Well played, sir.





* * *

A later Hyphen response to Yang here.


Sylvie Kim

contributing editor & blogger

Sylvie Kim is a contributing editor at Hyphen. She previously served as Hyphen's blog coeditor with erin Khue Ninh, film editor, and blog columnist.

She writes about gender, race, class and privilege in pop culture and media (fun fun fun!) at www.sylvie-kim.com and at SF Weekly's The Exhibitionist blog. Her work has also appeared on Racialicious and Salon.



I had never heard of Wesley Yang before yesterday, but now I'm convinced that he is nothing more than the Asian American Uncle Tom. Beyond the community of people who readily identify themselves as Asian Americans, not just in terms of physical appearance but also cultural characteristics, many like Wesley are quick to loathe themselves for their heritage. These are the same people who don't understand why we need civic associations or a magazine like Hyphen. Yang's most defining characteristic in the article is his complete and utter kowtowing to white provincialism. Even after all the evidence he's painstakingly gathered from interviews and research, the conclusion he arrives at is "We have to strive to be more like them," them, meaning of course, those privileged white kids who live in Tribeca, and will have the keys handed to them even if, as George W. Bush proved, they barely make a C average in school. Yang's servility in the face of the white power structure then, is probably the most stereotypically Asian thing he could do. And he seems to do it constantly. Yang also goes wrong when he selects ex-Stuyvesant nerds like Jefferson Mao to prove that studying hard really isn't the answer. Yang forgets though that newly arrived immigrants from Asia like Mao are already at a huge disadvantage due to their background. That Mao went to U Chicago and earned a respectable degree should be the true focus of his essay. In the larger scheme of immigration, it is a rare achievement that doesn't magically happen to anyone in America. It comes with hard work, now rarely celebrated in this country. So while pumping the iron of math (was that the phrase?) is less than an ideal way to pass your childhood, one thing is clear. Not pumping the math will probably have any newly arrived immigrant pumping the tires of a douchebag white yuppie as he careens into the car wash. This is the same archetype who will probably never care to know what life's like for the rest of us, which for better or for worse, means that children of Asian immigrants need to keep on moving without giving up in some brazen gesture of hip defiance.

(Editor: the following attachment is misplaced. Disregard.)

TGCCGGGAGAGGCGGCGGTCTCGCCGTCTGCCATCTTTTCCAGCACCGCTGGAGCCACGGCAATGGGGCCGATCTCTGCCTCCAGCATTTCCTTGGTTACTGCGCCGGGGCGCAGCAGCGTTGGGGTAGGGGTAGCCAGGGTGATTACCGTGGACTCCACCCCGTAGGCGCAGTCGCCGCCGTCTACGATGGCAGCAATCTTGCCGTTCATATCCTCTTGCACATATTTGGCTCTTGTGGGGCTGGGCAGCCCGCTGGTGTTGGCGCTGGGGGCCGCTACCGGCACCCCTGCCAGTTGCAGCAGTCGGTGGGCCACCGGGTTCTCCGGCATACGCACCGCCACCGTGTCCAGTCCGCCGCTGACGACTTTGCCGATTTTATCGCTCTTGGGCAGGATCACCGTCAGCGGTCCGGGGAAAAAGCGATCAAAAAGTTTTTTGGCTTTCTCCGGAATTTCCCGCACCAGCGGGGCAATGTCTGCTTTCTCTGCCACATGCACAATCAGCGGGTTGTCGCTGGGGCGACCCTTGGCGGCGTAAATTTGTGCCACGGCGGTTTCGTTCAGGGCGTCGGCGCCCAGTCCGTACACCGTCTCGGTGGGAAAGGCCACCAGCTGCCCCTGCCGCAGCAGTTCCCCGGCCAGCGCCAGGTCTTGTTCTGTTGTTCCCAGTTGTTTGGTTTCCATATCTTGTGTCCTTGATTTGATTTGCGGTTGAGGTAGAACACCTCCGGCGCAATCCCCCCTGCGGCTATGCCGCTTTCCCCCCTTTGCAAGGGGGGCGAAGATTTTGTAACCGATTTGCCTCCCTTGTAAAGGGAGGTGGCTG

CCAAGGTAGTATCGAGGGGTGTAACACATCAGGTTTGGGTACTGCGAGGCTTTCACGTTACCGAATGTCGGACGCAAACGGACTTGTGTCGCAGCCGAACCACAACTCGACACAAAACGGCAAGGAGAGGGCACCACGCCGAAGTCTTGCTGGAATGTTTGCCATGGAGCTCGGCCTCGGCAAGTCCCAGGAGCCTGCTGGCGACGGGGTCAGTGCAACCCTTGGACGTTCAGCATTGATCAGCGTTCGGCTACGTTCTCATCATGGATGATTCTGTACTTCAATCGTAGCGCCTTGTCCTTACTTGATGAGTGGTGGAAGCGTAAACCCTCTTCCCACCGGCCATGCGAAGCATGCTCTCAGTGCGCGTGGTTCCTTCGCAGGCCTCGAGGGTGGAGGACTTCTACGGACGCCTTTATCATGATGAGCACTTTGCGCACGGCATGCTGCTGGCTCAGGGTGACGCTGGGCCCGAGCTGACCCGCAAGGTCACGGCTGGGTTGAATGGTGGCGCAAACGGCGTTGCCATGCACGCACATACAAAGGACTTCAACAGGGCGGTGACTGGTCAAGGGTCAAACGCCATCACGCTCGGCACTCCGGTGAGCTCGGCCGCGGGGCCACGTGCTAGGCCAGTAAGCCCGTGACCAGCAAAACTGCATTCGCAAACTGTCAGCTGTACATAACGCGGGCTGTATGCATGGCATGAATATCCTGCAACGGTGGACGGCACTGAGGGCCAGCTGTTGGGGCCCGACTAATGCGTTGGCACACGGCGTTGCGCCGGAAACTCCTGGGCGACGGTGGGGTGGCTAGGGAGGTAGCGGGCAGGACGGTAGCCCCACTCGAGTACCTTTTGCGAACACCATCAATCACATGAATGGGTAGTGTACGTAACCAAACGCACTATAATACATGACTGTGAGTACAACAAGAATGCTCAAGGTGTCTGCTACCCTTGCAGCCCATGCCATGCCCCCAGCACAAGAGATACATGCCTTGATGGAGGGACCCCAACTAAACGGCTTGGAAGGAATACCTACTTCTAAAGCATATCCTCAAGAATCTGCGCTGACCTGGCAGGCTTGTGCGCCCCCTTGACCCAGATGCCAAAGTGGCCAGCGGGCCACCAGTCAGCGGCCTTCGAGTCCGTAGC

"Having glimpsed just how unacceptable the world judges my demeanor, could I too strive to make up for my shortcomings? Practice a shit-eating grin until it becomes natural? Love the world twice as hard? I see the appeal of getting with the program. But this is not my choice. Striving to meet others’ expectations may be a necessary cost of assimilation, but I am not going to do it." I don't think Yang really proposes an answer per se. And I think that the anecdotes and people he met aren't necessarily the embodiment of what he thinks APIAs should aim for and perhaps purposely so. I think underneath it all, he's trying to show a raw-er side to this particular story. As people who carve their own way not necessarily to break out of molds or fall in them, but just trying to get by and do what they want to do, whether it is pick up women, raising kids, whatever. You just do you. But of course, I might be projecting my own viewpoints, so who knows but him?
I do love it when I can help create a stir of controversy. The only problem with trying to be all inclusive is the fact that the readership has a minute attention span. Wesley's article was a gargantuan 11 pages, but imagine if he tried to include all groups. It doesn't make it any more right, per se, but it certainly makes it more EFFECTIVE. After all, what's the enemy of being good? Trying to be perfect. And to those who argue that the article was male-centric. You're completely 100% correct. To which I would argue that the predominant (albeit rare) items that make it to the national level of American consciousness are primarily Asian American female demagogues and representatives like Amy Tan, Amy Chua, Lisa Ling, etc. As Asian men, we don't have a voice in the already incredibly small piece of the media pie. But anyways, I enjoyed reading your response. JT Tran http://www.abcsofattraction.com